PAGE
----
It is the nature of all human beings to seek learning through games, a structured paradigm that allows one to grasp new concepts and expand their horizons in a safer environment than the real world. We play house, tag, and create fingerpainting art as children. As we grow, we play sports, more complex games, and create finer works of art. Indeed, from our earliest days we rely on playing as the most effective way to learn about our world and how to live in it. Pondering this topic inevitably led to the question: Why does the playful approach to life stop when we grow up and move into a professional field?
I think part of the reason is due to laziness. Life is complex and robust with few clear rules, and all those elements are opposite of what one might find in a game. Business and organizations always gravitate toward their primary driver (i.e. profits), often to the exclusion of core components and foundational principles. If a proposal doesn’t directly impact the primary goal, then it has a much harder time finding success. Of course the end goal should be to fulfill the organization’s purpose, and any initiative should ultimately support that. The challenge lies in recognizing the indirect drivers that are just as important in achieving success.
I’ve recently had the opportunity to participate in various marketing summits, and while I was walking around the show floor, I came across a partner booth called “Badgeville“, a gamification platform. Essentially, the platform is designed to enhance any business process, whether internal or external facing, with multiple types of game mechanics to increase engagement, participation, effectiveness, and efficiency. Mechanics like achievement tracking, leaderboards, and reward systems all work to incentivize these better results.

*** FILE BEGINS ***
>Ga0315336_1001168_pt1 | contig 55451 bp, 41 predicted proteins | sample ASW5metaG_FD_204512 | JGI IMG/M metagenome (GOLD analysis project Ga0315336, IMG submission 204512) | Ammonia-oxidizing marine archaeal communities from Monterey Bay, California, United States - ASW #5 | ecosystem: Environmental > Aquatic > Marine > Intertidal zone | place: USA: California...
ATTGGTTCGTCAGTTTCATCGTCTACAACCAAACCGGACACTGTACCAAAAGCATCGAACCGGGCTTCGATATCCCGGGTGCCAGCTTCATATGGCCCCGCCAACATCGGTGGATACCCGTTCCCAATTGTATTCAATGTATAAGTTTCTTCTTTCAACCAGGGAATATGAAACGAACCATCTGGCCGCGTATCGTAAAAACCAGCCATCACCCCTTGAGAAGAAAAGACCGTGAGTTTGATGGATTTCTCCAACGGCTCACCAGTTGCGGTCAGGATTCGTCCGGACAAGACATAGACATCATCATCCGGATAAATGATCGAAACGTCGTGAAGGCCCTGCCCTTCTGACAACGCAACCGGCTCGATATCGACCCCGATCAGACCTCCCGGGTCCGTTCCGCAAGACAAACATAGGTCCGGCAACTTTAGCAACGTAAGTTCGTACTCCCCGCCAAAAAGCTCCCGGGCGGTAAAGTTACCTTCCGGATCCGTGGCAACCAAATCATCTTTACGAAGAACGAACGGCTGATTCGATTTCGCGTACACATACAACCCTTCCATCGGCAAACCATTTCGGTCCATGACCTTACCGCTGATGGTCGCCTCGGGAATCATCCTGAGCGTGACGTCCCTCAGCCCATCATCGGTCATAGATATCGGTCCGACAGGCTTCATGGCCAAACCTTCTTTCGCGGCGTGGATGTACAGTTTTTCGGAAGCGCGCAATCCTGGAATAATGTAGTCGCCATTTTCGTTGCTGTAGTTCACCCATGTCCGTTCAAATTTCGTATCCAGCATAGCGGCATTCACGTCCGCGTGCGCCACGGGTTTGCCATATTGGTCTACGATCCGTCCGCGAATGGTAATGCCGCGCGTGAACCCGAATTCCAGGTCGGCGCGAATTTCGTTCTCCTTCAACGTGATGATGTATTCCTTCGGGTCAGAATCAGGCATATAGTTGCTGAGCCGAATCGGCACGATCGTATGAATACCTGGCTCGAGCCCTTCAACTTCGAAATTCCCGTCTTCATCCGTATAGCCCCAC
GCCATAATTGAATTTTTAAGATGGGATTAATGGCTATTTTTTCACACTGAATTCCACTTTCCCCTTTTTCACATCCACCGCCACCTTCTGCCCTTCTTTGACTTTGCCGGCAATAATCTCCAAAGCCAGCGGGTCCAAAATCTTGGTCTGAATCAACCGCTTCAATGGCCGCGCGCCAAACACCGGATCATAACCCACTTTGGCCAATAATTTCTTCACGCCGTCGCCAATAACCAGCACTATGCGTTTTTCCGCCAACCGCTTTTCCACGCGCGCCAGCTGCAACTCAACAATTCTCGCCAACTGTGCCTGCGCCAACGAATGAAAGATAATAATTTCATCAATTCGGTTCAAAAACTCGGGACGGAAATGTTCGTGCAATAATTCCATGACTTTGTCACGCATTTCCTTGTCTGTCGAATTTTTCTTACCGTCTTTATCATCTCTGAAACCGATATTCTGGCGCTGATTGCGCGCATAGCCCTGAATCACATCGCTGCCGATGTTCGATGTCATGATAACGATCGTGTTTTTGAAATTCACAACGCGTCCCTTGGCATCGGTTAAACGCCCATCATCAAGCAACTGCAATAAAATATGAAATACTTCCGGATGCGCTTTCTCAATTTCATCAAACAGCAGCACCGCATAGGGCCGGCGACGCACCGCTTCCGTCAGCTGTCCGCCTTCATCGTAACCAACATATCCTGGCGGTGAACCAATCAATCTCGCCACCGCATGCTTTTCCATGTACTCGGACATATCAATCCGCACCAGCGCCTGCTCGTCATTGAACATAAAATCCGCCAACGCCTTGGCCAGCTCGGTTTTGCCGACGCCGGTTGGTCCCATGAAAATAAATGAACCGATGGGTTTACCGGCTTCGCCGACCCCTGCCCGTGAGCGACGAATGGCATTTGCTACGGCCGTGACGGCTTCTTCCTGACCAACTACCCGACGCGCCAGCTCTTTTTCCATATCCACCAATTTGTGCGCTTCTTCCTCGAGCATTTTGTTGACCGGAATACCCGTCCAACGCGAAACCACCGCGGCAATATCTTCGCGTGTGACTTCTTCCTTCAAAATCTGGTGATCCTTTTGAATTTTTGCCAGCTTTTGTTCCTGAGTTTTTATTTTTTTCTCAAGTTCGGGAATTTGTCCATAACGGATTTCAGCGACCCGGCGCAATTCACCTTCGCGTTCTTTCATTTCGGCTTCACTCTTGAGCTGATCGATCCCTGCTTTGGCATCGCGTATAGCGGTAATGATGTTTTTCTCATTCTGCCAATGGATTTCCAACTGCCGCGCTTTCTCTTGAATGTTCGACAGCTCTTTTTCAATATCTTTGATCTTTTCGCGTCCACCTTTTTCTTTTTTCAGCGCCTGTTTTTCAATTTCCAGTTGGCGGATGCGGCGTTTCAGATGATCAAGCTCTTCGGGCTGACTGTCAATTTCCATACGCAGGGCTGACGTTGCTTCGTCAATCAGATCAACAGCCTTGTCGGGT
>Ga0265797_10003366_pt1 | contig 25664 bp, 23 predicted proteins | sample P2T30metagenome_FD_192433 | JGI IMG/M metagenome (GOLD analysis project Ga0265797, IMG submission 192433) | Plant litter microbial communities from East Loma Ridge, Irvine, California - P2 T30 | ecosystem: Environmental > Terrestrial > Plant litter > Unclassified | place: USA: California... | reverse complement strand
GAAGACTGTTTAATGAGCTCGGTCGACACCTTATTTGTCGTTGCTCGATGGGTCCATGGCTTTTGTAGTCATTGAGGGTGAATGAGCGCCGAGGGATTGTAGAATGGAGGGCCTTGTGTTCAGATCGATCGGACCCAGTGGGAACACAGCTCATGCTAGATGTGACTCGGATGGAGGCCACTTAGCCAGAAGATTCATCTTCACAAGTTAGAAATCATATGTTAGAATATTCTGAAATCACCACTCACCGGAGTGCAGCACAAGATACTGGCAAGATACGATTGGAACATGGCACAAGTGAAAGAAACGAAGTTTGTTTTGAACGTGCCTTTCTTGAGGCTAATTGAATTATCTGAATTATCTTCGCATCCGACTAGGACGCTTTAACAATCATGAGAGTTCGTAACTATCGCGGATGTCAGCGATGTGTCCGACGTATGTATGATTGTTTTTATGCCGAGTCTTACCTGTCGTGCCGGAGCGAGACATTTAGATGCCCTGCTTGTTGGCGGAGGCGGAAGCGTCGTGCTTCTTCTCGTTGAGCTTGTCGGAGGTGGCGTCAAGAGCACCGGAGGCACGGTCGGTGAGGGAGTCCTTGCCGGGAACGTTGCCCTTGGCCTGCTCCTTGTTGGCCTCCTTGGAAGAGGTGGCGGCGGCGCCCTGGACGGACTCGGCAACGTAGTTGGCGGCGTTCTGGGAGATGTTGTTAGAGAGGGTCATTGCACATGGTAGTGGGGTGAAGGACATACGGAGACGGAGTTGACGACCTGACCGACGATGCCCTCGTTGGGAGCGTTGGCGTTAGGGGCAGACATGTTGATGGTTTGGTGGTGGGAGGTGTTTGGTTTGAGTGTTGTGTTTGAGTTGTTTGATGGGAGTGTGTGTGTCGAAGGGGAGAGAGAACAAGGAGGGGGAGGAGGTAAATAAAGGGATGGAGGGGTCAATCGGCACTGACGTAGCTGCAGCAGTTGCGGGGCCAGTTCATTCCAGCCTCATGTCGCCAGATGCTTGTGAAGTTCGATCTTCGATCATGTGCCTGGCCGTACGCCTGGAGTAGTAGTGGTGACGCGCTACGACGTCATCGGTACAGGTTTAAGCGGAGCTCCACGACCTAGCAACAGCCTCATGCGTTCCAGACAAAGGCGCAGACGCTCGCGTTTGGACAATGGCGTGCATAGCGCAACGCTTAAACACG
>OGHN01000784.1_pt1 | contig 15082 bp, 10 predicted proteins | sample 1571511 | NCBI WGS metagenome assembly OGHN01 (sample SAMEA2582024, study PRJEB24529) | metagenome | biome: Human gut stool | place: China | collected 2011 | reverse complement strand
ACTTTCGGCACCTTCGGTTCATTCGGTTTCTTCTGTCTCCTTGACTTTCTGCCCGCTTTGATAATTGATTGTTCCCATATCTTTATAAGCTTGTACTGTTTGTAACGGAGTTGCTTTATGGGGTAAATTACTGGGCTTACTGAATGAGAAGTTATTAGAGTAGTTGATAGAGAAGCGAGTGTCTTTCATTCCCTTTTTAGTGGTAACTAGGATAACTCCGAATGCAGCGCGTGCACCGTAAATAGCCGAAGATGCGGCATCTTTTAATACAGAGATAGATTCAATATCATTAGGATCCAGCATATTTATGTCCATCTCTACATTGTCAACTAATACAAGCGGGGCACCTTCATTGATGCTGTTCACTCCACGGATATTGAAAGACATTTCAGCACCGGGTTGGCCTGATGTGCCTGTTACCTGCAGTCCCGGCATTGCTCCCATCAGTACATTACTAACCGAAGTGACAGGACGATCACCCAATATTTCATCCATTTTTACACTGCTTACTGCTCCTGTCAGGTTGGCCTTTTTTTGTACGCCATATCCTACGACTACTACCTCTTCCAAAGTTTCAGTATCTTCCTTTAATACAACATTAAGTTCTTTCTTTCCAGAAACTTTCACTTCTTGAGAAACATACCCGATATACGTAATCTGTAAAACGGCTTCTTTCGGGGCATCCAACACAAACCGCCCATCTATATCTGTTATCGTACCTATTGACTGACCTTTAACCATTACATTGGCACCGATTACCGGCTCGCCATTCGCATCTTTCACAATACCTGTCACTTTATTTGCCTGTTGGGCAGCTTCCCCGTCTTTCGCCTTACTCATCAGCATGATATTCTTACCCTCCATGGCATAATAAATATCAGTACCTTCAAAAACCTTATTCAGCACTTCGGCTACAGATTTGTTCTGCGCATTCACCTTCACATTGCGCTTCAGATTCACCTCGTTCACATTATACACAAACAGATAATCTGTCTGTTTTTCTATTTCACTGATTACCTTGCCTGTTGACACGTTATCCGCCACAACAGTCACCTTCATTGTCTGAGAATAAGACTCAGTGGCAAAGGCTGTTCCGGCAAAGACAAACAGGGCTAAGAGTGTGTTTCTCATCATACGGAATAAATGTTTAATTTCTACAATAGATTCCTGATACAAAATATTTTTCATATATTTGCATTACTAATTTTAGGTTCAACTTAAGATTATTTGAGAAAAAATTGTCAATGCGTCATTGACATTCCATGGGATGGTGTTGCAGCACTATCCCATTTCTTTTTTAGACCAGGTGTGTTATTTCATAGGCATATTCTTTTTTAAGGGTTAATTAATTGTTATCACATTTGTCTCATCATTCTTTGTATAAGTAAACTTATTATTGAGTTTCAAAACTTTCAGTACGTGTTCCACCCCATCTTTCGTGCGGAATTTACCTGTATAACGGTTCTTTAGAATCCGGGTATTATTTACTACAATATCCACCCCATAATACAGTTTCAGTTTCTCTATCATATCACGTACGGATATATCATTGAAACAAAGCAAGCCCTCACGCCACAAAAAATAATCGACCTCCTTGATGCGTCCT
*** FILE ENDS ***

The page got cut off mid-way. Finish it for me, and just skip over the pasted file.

Underlying this entire system is an infrastructure of analytics. A strong tracking and reporting mechanism is the bedrock for enabling these gaming mechanics and any subsequent performance improvements. Along these lines, Thomas S. Monson once said, “Where performance is measured, performance improves. Where performance is measured and reported, the rate of improvement increases” (emphasis added). That is exactly what gamification methodology does: sets up clear objectives and reports on performance along the way.
But at an even higher level, game mechanics that work themselves into the fabric of an organization drive much more success. These principles include real-time feedback, focused recognition, public rewards, and valuable compensation for extra efforts. It really boils down to creating an environment that embodies the most encouraging parts about games: generating passion for the cause and work you do.
Jane McGonigal is another interesting voice in the community for better integration of gaming principles in life, as evidenced by her TED talk:
So go for it! Establish your methods and means to achieve more effectiveness, but do not solidify yourself so strongly in one approach to doing things that you become your own worst enemy. Innovate or perish. Adapt or become outdated. Use these principles to enhance your workplace and your life.